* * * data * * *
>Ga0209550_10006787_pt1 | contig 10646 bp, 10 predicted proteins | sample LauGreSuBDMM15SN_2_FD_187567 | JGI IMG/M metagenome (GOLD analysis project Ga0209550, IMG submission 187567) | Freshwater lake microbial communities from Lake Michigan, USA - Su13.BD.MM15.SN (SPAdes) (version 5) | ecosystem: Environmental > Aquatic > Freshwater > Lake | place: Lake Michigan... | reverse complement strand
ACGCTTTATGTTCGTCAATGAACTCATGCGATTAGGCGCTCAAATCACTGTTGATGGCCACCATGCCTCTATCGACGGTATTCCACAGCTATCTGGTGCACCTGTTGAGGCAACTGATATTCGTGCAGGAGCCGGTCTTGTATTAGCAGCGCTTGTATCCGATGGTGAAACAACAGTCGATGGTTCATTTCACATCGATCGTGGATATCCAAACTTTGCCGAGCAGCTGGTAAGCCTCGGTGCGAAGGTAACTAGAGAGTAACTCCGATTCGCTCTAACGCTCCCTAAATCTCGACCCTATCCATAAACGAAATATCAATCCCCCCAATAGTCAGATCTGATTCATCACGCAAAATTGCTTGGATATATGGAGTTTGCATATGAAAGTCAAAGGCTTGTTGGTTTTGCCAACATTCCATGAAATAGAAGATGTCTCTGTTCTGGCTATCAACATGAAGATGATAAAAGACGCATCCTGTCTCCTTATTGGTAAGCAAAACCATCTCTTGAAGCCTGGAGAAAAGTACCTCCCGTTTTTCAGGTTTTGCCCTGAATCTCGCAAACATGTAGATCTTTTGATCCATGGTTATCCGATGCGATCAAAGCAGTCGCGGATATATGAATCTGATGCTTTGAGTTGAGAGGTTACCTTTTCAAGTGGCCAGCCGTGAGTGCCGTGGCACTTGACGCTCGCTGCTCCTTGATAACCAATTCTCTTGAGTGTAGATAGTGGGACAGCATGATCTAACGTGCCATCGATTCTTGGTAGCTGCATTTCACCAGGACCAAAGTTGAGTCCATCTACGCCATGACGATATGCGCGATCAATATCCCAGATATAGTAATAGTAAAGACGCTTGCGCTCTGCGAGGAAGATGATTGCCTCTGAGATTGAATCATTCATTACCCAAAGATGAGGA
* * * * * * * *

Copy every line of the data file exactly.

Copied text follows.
>Ga0209550_10006787_pt1 | contig 10646 bp, 10 predicted proteins | sample LauGreSuBDMM15SN_2_FD_187567 | JGI IMG/M metagenome (GOLD analysis project Ga0209550, IMG submission 187567) | Freshwater lake microbial communities from Lake Michigan, USA - Su13.BD.MM15.SN (SPAdes) (version 5) | ecosystem: Environmental > Aquatic > Freshwater > Lake | place: Lake Michigan... | reverse complement strand
ACGCTTTATGTTCGTCAATGAACTCATGCGATTAGGCGCTCAAATCACTGTTGATGGCCACCATGCCTCTATCGACGGTATTCCACAGCTATCTGGTGCACCTGTTGAGGCAACTGATATTCGTGCAGGAGCCGGTCTTGTATTAGCAGCGCTTGTATCCGATGGTGAAACAACAGTCGATGGTTCATTTCACATCGATCGTGGATATCCAAACTTTGCCGAGCAGCTGGTAAGCCTCGGTGCGAAGGTAACTAGAGAGTAACTCCGATTCGCTCTAACGCTCCCTAAATCTCGACCCTATCCATAAACGAAATATCAATCCCCCCAATAGTCAGATCTGATTCATCACGCAAAATTGCTTGGATATATGGAGTTTGCATATGAAAGTCAAAGGCTTGTTGGTTTTGCCAACATTCCATGAAATAGAAGATGTCTCTGTTCTGGCTATCAACATGAAGATGATAAAAGACGCATCCTGTCTCCTTATTGGTAAGCAAAACCATCTCTTGAAGCCTGGAGAAAAGTACCTCCCGTTTTTCAGGTTTTGCCCTGAATCTCGCAAACATGTAGATCTTTTGATCCATGGTTATCCGATGCGATCAAAGCAGTCGCGGATATATGAATCTGATGCTTTGAGTTGAGAGGTTACCTTTTCAAGTGGCCAGCCGTGAGTGCCGTGGCACTTGACGCTCGCTGCTCCTTGATAACCAATTCTCTTGAGTGTAGATAGTGGGACAGCATGATCTAACGTGCCATCGATTCTTGGTAGCTGCATTTCACCAGGACCAAAGTTGAGTCCATCTACGCCATGACGATATGCGCGATCAATATCCCAGATATAGTAATAGTAAAGACGCTTGCGCTCTGCGAGGAAGATGATTGCCTCTGAGATTGAATCATTCATTACCCAAAGATGAGGA